Numico G.,Medical Oncology | Russi E.G.,S. Croce General Hospital | Colantonio I.,S. Croce General Hospital | Lantermo R.A.,S. Croce General Hospital | And 7 more authors.
Anticancer Research | Year: 2010

Background: Overexpression of epidermal growth factor receptor (EGFR) is related to poor prognosis in patients with head and neck cancer (HNC) treated with surgery or radiotherapy. We assessed the relationship between EGFR status and outcome in patients treated with concurrent chemoradiotherapy. Patients and Methods: Among 149 patients with unresectable HNC treated with chemoradiotherapy, immunohistochemistry was performed on 122 available tumor specimens. The following factors were included in the analysis: age at diagnosis, gender, performance status, site of primary tumor, T- and N-stage, grading, pretreatment, treatment protocol and EGFR staining. Results: Overall, 43/122 (35%) were considered positive. At a median follow-up of 45 months, 5-year survival did not differ between positive and negative cases (42.1% vs. 48.0% respectively: hazard ratio for death 1.23; 95% confidence interval 0.70 to 2.17, p=0.45) nor was 5-year progression-free survival and 5-year locoregional control. Only when a smaller subgroup of tumors showing the strongest EGFR expression was considered, was any difference in 5-year overall survival detected (33.6% vs. 50.1%, p=0.009). Conclusion: EGFR appears to have no prognostic value when chemoradiotherapy is used. Possibly a small subgroup of cases with stronger positivity and worse prognosis can be identified. Source


Volinia S.,University of Ferrara | Volinia S.,Ohio State University | Galasso M.,University of Ferrara | Costinean S.,Ohio State University | And 48 more authors.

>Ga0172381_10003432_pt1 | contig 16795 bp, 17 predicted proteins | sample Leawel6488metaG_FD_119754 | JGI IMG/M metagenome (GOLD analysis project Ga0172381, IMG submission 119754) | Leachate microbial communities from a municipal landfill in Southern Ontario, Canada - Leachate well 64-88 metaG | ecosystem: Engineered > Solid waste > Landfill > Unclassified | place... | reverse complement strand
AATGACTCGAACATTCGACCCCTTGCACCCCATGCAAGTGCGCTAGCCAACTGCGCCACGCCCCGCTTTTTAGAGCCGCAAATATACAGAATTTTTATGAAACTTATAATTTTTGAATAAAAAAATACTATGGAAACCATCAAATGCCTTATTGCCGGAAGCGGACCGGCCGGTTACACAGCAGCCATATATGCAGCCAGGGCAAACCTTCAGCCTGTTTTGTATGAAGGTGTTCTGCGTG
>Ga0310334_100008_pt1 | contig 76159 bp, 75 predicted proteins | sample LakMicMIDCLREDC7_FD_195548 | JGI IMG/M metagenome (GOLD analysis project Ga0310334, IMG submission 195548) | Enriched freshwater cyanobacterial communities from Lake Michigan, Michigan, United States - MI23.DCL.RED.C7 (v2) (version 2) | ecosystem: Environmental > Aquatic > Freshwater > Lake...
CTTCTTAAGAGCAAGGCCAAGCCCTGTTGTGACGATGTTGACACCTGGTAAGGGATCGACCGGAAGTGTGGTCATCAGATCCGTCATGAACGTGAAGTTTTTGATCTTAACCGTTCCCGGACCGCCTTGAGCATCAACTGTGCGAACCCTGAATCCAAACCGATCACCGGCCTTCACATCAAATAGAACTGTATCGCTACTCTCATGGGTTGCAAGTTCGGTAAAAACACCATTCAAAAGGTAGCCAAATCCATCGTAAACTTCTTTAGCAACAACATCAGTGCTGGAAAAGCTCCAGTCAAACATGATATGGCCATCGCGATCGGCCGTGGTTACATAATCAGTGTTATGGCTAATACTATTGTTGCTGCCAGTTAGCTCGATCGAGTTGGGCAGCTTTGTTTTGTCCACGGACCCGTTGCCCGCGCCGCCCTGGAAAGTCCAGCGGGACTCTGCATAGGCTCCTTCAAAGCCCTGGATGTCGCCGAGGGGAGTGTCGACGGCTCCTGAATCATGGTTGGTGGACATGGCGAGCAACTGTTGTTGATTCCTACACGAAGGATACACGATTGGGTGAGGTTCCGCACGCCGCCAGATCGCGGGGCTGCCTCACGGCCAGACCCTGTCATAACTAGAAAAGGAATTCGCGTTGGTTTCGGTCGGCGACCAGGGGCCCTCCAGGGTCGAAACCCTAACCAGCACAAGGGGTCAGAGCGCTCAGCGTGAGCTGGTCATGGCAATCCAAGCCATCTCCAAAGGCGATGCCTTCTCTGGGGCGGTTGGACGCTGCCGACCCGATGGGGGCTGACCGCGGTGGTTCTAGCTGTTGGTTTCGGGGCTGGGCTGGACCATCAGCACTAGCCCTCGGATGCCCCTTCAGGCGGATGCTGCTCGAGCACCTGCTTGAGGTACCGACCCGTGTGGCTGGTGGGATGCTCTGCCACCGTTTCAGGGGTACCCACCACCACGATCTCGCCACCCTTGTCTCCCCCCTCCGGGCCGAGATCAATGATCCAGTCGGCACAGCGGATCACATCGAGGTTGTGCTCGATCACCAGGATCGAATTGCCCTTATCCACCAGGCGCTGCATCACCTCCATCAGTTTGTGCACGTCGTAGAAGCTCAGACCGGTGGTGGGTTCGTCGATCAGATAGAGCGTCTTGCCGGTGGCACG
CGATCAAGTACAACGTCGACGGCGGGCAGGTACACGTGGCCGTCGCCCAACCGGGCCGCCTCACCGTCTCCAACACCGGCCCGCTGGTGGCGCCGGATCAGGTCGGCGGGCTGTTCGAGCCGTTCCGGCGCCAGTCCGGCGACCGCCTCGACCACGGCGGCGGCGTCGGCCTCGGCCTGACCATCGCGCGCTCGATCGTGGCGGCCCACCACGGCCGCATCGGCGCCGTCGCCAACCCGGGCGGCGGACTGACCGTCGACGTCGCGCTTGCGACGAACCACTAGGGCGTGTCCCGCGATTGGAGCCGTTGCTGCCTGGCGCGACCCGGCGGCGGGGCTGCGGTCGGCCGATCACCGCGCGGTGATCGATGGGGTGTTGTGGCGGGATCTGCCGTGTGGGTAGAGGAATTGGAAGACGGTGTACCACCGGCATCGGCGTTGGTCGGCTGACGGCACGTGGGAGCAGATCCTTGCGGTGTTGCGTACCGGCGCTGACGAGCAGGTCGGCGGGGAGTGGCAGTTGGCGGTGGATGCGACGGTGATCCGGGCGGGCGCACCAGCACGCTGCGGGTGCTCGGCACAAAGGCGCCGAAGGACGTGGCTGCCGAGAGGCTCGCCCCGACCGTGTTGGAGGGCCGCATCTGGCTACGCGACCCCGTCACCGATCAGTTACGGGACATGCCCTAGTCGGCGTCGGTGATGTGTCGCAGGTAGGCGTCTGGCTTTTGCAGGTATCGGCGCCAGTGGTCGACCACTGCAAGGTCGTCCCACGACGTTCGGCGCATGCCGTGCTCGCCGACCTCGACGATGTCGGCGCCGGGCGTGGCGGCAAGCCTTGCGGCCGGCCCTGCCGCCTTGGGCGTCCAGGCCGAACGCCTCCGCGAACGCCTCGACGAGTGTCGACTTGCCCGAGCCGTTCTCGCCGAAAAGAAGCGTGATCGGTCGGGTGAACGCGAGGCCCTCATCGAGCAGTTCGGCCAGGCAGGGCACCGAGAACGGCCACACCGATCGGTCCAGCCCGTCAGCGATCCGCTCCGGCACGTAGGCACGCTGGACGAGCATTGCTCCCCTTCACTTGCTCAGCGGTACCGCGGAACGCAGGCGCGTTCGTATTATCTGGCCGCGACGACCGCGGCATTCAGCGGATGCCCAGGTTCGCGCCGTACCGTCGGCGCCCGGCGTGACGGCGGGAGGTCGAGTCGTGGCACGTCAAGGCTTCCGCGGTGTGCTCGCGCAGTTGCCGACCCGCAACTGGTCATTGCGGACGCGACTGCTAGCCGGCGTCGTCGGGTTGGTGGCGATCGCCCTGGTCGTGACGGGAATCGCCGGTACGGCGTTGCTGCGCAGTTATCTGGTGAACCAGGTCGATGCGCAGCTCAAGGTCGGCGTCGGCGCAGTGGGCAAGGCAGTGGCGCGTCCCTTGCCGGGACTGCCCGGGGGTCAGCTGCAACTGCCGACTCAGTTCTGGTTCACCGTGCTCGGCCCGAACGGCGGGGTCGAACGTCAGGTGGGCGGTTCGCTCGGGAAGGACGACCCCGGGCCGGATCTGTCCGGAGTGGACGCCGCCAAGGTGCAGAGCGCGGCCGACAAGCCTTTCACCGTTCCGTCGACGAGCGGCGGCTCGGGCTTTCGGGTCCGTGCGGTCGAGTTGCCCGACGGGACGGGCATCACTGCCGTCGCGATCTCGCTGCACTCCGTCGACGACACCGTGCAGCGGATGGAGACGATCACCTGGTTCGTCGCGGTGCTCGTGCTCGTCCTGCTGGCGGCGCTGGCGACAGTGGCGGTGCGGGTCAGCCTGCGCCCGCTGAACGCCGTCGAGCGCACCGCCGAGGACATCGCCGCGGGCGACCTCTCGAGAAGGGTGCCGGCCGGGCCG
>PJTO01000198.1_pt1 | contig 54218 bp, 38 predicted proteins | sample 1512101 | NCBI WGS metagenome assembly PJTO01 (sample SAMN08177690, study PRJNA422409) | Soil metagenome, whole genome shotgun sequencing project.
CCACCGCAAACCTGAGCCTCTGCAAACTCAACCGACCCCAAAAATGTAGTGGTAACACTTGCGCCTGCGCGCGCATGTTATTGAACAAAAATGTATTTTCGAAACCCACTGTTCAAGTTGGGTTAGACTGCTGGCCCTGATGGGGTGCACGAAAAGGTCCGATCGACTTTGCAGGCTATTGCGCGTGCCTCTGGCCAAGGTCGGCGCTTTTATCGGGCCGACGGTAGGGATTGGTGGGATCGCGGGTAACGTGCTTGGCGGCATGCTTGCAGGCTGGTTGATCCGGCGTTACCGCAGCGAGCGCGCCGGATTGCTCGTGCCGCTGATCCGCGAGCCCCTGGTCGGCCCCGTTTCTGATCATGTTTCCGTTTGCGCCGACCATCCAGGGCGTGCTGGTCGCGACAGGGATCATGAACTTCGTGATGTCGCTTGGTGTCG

Genome Research | Year: 2010

We studied miRNA profiles in 4419 human samples (3312 neoplastic, 1107 nonmalignant), corresponding to 50 normal tissues and 51 cancer types. The complexity of our database enabled us to perform a detailed analysis of microRNA (miRNA) activities. We inferred genetic networks from miRNA expression in normal tissues and cancer. We also built, for the first time, specialized miRNA networks for solid tumors and leukemias. Nonmalignant tissues and cancer networks displayed a change in hubs, the most connected miRNAs. hsa-miR-103/106 were downgraded in cancer, whereas hsa-miR-30 became most prominent. Cancer networks appeared as built from disjointed subnetworks, as opposed to normal tissues. A comparison of these nets allowed us to identify key miRNA cliques in cancer. We also investigated miRNA copy number alterations in 744 cancer samples, at a resolution of 150 kb. Members of miRNA families should be similarly deleted or amplified, since they repress the same cellular targets and are thus expected to have similar impacts on oncogenesis. We correctly identified hsa-miR-17/92 family as amplified and the hsa-miR-143/145 cluster as deleted. Other miRNAs, such as hsa-miR-30 and hsa-miR-204, were found to be physically altered at the DNA copy number level as well. By combining differential expression, genetic networks, and DNA copy number alterations, we confirmed, or discovered, miRNAs with comprehensive roles in cancer. Finally, we experimentally validated the miRNA network with acute lymphocytic leukemia originated in Mir155 transgenic mice. Most of miRNAs deregulated in these transgenic mice were located close to hsa-miR-155 in the cancer network. © 2010 by Cold Spring Harbor Laboratory Press. Source